Clarence Khoo, MD, FRCPC, Shubhayan Sanatani, MD, FRCPC, Laura Arbour, MD, FRCPC, Andrew Krahn, MD, FRCPC
A 40-year-old man of Asian descent is being assessed following an aborted sudden cardiac arrest. His wife had found him with agonal respirations while sleeping and was unable to wake him. Upon arrival of the paramedics, his initial rhythm was determined to be ventricular fibrillation (VF), and he was successfully defibrillated with a single DC shock by an external defibrillator. His initial 12-lead ECG showed down-sloping ST-elevation in the inferior and lateral leads (Figure 50-1), and he thus proceeded to coronary angiography. This did not demonstrate any flow-limiting coronary artery stenosis. Echocardiography showed normal biventricular systolic function.
FIGURE 50-1 Twelve-lead electrocardiogram obtained from the patient following resuscitation of aborted sudden cardiac death. Notable findings include down-sloping J-point elevation of 0.1 mV in the inferior and lateral leads. There is also marked associated notching of the QRS in the affected leads. While the QT is prolonged, the QTc corrected for bradycardia is normal at 445 ms.
• Prior to the evaluation of any episode of sudden cardiac death (SCD), prompt resuscitation and the stabilization of any electrical or hemodynamic instability is imperative. If the patient is unable to follow commands following return of spontaneous circulation, or a substantial period of cerebral hypoxia is suspected, then therapeutic hypothermic cooling should be considered.
• The initial evaluation of SCD should include:
A thorough history collected from the patient, first responders, witnesses, and family members regarding preexisting cardiovascular disease, cardiac symptoms, previous syncopal events, medications (both prescription and over-the-counter), and a family history of SCD. Included in the latter should be a screen for suspicious deaths in the family, that is, epilepsy, drownings, single motor vehicle accidents, and sudden infant death syndrome (SIDS).
A 12-lead ECG and rhythm strip to assess for any evidence of ischemia, ongoing arrhythmia, or suggestive findings of a cardiomyopathy or ion channelopathy.
In adults, coronary angiography to rule out an acute coronary syndrome as the cause of SCD. Computed tomography in younger patients may be considered.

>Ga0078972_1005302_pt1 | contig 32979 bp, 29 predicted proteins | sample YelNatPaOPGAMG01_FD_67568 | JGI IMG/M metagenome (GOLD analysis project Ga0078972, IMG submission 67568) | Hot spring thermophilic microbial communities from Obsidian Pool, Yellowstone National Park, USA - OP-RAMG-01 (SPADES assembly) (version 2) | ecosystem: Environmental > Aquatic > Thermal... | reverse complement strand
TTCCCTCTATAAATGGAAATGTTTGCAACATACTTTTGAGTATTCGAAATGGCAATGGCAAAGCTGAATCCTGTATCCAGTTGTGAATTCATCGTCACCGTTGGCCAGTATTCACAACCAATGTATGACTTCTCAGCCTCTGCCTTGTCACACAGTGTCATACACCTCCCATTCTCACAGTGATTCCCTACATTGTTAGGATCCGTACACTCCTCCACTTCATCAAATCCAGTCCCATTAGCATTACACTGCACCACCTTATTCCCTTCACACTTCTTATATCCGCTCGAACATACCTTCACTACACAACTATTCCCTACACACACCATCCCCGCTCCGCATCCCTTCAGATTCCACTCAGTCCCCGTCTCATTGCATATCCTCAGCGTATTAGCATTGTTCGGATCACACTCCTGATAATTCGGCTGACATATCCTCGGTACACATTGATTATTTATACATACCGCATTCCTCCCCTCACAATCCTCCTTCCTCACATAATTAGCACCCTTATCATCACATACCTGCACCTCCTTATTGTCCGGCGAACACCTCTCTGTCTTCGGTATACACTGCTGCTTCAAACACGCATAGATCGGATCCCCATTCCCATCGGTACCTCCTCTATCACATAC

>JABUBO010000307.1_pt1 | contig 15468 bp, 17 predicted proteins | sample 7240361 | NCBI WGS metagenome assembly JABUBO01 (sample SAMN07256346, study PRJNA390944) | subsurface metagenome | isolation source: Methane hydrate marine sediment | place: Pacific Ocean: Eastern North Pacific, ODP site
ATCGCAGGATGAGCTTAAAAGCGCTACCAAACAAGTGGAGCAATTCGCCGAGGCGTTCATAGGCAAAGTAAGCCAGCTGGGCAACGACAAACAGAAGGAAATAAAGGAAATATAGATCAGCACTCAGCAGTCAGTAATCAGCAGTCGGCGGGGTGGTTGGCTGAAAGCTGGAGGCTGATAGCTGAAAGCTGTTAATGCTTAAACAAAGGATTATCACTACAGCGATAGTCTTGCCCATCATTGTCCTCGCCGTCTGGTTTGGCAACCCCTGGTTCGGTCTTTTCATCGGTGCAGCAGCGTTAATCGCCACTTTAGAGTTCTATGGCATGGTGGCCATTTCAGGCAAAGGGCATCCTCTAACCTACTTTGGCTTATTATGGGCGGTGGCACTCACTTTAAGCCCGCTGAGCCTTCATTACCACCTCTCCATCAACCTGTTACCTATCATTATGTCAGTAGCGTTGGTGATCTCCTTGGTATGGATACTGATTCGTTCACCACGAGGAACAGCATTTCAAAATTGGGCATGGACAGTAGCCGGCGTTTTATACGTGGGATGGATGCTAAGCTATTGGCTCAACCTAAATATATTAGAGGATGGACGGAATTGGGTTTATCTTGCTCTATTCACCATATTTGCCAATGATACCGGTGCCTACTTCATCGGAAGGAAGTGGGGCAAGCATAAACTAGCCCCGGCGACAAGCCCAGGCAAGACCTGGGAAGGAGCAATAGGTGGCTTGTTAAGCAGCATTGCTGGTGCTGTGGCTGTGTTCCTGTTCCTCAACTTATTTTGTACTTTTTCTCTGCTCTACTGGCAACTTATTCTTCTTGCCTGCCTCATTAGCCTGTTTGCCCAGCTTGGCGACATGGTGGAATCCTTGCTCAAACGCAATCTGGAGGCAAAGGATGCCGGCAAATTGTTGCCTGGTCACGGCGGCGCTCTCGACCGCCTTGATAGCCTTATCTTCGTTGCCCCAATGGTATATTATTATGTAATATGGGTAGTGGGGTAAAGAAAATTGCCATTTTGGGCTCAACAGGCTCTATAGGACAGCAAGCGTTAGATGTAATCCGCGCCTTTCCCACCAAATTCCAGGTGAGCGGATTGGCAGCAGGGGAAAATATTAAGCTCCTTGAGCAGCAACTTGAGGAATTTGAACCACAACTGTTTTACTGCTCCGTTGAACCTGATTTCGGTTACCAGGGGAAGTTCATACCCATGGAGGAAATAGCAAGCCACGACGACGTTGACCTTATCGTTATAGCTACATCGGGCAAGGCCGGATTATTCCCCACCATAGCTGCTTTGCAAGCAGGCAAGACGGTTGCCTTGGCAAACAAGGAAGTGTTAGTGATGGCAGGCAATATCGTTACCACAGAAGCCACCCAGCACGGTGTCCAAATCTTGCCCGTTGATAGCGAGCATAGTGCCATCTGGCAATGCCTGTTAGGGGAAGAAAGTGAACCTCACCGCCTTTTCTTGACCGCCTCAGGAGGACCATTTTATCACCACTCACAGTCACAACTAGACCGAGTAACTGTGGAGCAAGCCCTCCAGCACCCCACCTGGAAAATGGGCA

Echocardiography to assess for any structural cardiac abnormalities.
• In the event that a diagnosis is not evident after this preliminary screen, the following potential etiologies for a ventricular tachyarrhythmia must be entertained:
Primary electrical causes/inherited ion channelopathies: Long QT syndrome (LQTS), short QT syndrome (SQTS), Brugada syndrome (BrS), catecholaminergic polymorphic ventricular tachycardia syndrome (CPVT).
Subclinical structural disease: Coronary vasospasm, anomalous coronary arteries and cardiomyopathies including arrhythmogenic right ventricular cardiomyopathy (ARVC), hypertrophic cardiomyopathy (HCM), noncompaction, infiltrative cardiomyopathies.
• Further evaluation may include:
Consultation with a center with expertise in nonischemic sudden death conditions.
Exercise ECG testing to assess for failure of the QT interval to shorten with exercise (LQTS) or initiation of polymorphic or bidirectional ventricular tachycardia (CPVT).
Modified ECG with V1 and V2 leads placed 1 or 2 interspaces higher to improve the sensitivity of detecting a Brugada pattern.
Signal-averaged ECG (SAECG), which has utility in diagnosing ARVC.
Cardiac MRI (with contrast) to assess for cardiomyopathies with subtle structural abnormalities.
Pharmacologic challenge: Epinephrine infusion may make latent LQTS and CPVT apparent; procainamide infusion can unmask a Brugada pattern.
Genetic testing: If an inherited ion channelopathy or cardiomyopathy (eg, ARVC) is suspected, then genetic testing may reveal a mutation associated with the condition. A negative result does not exclude any of these conditions; the finding of a gene mutation of uncertain significance is much less helpful both diagnostically and with regards to screening of family members (see Chapter 51, Genetic Testing for Assessment of Inherited Arrhythmias).
DIAGNOSIS AND MANAGEMENT
• The patient demonstrated excellent neurologic recovery once extubated, and a comprehensive history was obtained from him with corroborative details from family members.
He had no previous history of cardiac diagnoses or symptoms.
There is no family history of unexplained syncope or cardiac arrest.
• A comprehensive diagnostic evaluation was performed in order to elucidate the etiology of the patient’s aborted sudden cardiac arrest: